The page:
Directed By: Bruce McDonald
Starring: Stephen McHattie, Lisa Houle, Georgina Reilly
Tag line: "Words lose their meaning when you repeat them"
Trivia: Pontypool was simultaneously produced as a motion picture and a radio play
It’s early morning in the small Ontario town of Pontypool, and DJ Grant Mazzy (Steven McHattie) is preparing to go on the air. A former shock jock, Grant was fired from his last job for saying things he shouldn’t have, and because of this his producer Sydney Briar (Lisa Houle) keeps him on a short leash, something that doesn’t sit well with either Grant or his assistant, Laurel Ann (Georgina Reilly). What starts as a typically slow morning in Pontypool soon takes a terrifying turn when the station’s ‘Eye in the Sky’, Ken Loney, reports a riot is breaking out in town (voiced by Rick Roberts, Ken isn’t actually off the ground when making his reports. Instead, he broadcasts from a nearby location as helicopter sounds play in the background). Grant and the others listen on in horror as the chaos spreads, sending Ken running for cover. For some unknown reason, the citizens of Pontypool gve started to turn on their own, brutalizing and killing one another, all the while repeating a single word (which differs from rioter to rioter). Eventually, Grant and the others, with the help of Dr. Mendez (Hrant Aliakan), who came to the station looking for shelter, realize that a strange epidemic has broken out, which has somehow attached itself to the English language! As the situation outside grows worse, Grant, Sydney, and Laurel Ann find that they’re not even safe in their underground control booth, and before long, the throngs of infected are knocking on their door...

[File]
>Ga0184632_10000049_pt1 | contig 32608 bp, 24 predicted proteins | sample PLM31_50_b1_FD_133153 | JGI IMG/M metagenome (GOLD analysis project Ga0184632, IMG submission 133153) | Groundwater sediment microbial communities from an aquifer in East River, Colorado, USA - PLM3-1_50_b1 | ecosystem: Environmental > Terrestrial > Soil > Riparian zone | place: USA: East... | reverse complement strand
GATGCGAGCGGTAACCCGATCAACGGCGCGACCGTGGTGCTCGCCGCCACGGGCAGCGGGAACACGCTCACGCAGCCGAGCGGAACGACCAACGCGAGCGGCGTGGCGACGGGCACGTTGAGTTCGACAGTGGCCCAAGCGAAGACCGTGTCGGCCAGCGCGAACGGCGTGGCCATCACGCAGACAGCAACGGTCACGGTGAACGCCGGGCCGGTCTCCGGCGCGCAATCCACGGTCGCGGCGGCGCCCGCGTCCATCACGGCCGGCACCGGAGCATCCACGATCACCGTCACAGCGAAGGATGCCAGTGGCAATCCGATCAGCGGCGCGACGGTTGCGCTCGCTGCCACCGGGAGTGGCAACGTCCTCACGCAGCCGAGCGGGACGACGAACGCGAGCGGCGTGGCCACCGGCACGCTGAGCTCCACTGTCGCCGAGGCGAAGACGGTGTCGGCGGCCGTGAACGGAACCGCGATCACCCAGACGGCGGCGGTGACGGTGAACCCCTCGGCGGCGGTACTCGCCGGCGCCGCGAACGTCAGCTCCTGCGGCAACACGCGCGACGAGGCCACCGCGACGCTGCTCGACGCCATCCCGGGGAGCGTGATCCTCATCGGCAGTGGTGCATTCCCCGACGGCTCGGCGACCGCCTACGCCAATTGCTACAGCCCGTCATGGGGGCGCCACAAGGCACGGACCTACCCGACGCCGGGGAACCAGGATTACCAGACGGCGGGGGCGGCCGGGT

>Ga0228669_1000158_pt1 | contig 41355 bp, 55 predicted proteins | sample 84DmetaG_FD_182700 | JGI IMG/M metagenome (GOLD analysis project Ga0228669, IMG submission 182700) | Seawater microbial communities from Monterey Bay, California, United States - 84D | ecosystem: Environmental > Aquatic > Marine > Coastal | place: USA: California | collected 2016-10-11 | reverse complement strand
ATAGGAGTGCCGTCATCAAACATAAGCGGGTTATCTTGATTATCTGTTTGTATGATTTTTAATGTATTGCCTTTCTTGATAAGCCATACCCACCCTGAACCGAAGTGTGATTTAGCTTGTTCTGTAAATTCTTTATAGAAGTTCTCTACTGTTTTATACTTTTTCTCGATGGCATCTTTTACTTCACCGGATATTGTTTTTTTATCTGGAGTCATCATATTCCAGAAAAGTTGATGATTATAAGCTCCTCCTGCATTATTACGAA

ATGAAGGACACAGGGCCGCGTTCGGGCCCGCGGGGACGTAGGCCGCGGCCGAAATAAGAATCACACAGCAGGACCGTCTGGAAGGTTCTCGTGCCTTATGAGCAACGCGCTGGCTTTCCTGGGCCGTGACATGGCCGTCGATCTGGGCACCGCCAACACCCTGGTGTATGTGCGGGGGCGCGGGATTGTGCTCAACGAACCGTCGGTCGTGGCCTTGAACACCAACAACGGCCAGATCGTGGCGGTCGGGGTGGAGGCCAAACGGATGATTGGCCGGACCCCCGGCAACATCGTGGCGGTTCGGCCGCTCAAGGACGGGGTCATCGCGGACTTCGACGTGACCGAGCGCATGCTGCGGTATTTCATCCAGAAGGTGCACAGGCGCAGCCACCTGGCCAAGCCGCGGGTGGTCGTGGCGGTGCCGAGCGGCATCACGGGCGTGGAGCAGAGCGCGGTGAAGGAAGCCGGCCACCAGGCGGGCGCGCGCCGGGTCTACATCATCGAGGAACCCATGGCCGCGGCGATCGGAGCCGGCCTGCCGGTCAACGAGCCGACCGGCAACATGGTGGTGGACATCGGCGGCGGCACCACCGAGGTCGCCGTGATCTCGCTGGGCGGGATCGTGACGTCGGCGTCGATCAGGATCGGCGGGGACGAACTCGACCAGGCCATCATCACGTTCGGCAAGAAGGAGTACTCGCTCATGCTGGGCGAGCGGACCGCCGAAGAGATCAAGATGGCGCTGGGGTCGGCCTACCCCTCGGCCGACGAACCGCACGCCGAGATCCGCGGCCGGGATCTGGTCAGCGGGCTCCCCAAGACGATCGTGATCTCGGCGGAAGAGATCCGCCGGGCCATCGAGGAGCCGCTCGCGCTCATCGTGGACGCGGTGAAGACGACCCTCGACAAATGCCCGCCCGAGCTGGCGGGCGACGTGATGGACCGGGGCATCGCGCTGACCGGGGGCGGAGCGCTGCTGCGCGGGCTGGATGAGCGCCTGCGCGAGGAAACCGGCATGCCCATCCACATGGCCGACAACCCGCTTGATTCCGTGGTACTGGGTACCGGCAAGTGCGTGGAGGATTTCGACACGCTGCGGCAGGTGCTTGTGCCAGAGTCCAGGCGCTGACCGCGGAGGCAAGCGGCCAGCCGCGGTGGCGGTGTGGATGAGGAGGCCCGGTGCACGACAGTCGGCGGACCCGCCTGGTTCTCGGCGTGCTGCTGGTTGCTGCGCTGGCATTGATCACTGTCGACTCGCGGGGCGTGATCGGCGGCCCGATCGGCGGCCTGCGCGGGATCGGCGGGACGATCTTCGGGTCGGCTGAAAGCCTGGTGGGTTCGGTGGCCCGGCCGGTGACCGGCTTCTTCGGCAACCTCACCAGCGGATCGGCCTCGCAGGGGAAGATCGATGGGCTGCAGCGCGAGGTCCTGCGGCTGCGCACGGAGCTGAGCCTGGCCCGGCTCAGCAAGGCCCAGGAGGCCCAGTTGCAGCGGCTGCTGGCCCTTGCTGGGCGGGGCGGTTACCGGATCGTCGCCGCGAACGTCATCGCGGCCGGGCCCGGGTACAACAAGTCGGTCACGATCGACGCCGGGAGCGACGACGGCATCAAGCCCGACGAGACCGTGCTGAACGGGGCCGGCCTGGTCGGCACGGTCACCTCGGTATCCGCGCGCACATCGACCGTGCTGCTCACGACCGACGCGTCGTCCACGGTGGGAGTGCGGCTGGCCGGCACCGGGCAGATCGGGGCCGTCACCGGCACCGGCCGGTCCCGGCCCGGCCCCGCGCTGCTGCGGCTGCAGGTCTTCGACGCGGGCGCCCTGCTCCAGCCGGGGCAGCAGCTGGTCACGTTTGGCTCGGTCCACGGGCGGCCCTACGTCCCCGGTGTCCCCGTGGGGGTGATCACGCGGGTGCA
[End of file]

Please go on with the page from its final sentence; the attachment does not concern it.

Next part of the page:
With Pontypool, director Bruce McDonald proves the old adage that “less is more”, crafting a gripping, often intense horror / thriller that rarely ventures from its central location (aside from a brief opening sequence, when Grant, while on his way to work, encounters a scantily-clad woman wandering the streets during a snowstorm, Pontypool takes place inside the underground studio, where Grant, Sydney, and Laurel Ann listen to the carnage unfold as opposed to seeing it for themselves). The scenes where Ken, who’s mixed up in the middle of it all, is issuing his reports are harrowing, to say the least, and even though we don’t witness it ourselves, his description of events makes us feel as if we’re right there with him. Soon, the virus does make its way to the station, at which point we see (in sometimes brutal, gory fashion) just how deadly it really is.
Holding the film together is star Steven McHattie, perfectly convincing as an arrogant DJ tossed headfirst into a nightmare; and the concept that a virus can be spread via language is both unique and horrifying (every person has their own “trigger”, that word or phrase that opens the door to the infection, and not knowing which word will be the one to set them off makes it all the more frightening). Firing on all cylinders, Pontypool is, from start to finish, a riveting motion picture.